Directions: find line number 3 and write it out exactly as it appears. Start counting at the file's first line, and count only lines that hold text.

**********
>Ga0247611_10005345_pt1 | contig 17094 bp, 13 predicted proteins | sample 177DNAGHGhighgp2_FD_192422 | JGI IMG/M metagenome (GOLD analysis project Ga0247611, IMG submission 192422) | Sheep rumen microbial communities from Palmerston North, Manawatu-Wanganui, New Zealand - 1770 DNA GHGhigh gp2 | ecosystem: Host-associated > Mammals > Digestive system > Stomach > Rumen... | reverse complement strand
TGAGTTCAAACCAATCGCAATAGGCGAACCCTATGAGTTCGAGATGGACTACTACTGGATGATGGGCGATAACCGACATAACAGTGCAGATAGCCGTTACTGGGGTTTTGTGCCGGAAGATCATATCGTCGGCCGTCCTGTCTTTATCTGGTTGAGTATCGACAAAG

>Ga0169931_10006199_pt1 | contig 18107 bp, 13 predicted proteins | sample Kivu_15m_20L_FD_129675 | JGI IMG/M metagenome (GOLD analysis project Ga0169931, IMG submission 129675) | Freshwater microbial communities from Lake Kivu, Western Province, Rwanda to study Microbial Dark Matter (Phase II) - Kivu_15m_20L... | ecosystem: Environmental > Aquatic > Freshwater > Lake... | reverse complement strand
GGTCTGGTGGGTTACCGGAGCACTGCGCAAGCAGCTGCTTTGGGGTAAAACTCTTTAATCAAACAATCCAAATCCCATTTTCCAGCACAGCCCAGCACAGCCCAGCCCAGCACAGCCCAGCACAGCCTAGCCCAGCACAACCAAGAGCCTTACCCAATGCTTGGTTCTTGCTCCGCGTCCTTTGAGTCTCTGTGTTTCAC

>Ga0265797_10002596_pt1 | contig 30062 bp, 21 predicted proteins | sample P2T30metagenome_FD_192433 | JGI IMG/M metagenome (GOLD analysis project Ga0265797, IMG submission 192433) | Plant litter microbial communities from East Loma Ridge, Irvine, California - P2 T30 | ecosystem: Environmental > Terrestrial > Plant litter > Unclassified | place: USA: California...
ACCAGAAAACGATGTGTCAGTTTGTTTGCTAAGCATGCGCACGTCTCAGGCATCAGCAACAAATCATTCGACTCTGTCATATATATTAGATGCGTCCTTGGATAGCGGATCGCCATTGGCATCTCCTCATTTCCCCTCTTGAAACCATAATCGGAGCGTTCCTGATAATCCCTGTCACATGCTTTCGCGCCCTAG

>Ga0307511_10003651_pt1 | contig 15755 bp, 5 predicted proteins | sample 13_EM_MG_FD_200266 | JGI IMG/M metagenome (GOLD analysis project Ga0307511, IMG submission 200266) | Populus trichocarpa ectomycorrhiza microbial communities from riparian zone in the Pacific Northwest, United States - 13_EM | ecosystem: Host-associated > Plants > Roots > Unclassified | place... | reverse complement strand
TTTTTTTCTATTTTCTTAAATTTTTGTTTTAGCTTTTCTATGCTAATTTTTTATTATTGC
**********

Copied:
>Ga0169931_10006199_pt1 | contig 18107 bp, 13 predicted proteins | sample Kivu_15m_20L_FD_129675 | JGI IMG/M metagenome (GOLD analysis project Ga0169931, IMG submission 129675) | Freshwater microbial communities from Lake Kivu, Western Province, Rwanda to study Microbial Dark Matter (Phase II) - Kivu_15m_20L... | ecosystem: Environmental > Aquatic > Freshwater > Lake... | reverse complement strand